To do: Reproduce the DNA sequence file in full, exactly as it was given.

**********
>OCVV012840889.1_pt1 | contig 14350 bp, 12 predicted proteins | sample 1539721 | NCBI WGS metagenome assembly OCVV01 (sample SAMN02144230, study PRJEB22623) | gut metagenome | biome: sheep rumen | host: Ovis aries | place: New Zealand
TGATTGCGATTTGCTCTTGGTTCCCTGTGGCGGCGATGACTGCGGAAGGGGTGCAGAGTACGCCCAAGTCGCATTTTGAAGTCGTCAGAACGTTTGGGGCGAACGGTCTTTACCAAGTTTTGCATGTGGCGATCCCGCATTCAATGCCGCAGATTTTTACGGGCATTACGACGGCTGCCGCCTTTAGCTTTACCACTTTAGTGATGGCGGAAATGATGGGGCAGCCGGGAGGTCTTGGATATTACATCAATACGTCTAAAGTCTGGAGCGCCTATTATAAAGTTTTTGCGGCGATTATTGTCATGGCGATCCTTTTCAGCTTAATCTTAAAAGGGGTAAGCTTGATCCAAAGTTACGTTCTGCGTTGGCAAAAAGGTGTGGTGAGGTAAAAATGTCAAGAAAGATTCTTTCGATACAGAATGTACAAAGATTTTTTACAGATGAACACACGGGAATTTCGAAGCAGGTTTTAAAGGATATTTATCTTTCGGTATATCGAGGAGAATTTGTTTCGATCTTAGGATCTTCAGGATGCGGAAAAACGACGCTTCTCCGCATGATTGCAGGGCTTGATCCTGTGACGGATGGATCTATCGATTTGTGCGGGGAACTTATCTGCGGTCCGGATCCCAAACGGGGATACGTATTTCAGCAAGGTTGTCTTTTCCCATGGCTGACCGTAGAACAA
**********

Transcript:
>OCVV012840889.1_pt1 | contig 14350 bp, 12 predicted proteins | sample 1539721 | NCBI WGS metagenome assembly OCVV01 (sample SAMN02144230, study PRJEB22623) | gut metagenome | biome: sheep rumen | host: Ovis aries | place: New Zealand
TGATTGCGATTTGCTCTTGGTTCCCTGTGGCGGCGATGACTGCGGAAGGGGTGCAGAGTACGCCCAAGTCGCATTTTGAAGTCGTCAGAACGTTTGGGGCGAACGGTCTTTACCAAGTTTTGCATGTGGCGATCCCGCATTCAATGCCGCAGATTTTTACGGGCATTACGACGGCTGCCGCCTTTAGCTTTACCACTTTAGTGATGGCGGAAATGATGGGGCAGCCGGGAGGTCTTGGATATTACATCAATACGTCTAAAGTCTGGAGCGCCTATTATAAAGTTTTTGCGGCGATTATTGTCATGGCGATCCTTTTCAGCTTAATCTTAAAAGGGGTAAGCTTGATCCAAAGTTACGTTCTGCGTTGGCAAAAAGGTGTGGTGAGGTAAAAATGTCAAGAAAGATTCTTTCGATACAGAATGTACAAAGATTTTTTACAGATGAACACACGGGAATTTCGAAGCAGGTTTTAAAGGATATTTATCTTTCGGTATATCGAGGAGAATTTGTTTCGATCTTAGGATCTTCAGGATGCGGAAAAACGACGCTTCTCCGCATGATTGCAGGGCTTGATCCTGTGACGGATGGATCTATCGATTTGTGCGGGGAACTTATCTGCGGTCCGGATCCCAAACGGGGATACGTATTTCAGCAAGGTTGTCTTTTCCCATGGCTGACCGTAGAACAA